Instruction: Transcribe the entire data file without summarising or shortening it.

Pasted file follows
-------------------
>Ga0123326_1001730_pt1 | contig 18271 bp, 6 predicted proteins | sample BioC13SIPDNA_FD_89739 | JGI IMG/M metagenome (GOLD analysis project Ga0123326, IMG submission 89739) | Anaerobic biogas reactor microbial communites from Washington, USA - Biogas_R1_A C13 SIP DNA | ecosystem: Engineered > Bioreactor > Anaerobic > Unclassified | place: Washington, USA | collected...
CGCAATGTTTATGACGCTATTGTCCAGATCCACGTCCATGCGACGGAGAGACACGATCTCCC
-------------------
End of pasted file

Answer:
>Ga0123326_1001730_pt1 | contig 18271 bp, 6 predicted proteins | sample BioC13SIPDNA_FD_89739 | JGI IMG/M metagenome (GOLD analysis project Ga0123326, IMG submission 89739) | Anaerobic biogas reactor microbial communites from Washington, USA - Biogas_R1_A C13 SIP DNA | ecosystem: Engineered > Bioreactor > Anaerobic > Unclassified | place: Washington, USA | collected...
CGCAATGTTTATGACGCTATTGTCCAGATCCACGTCCATGCGACGGAGAGACACGATCTCCC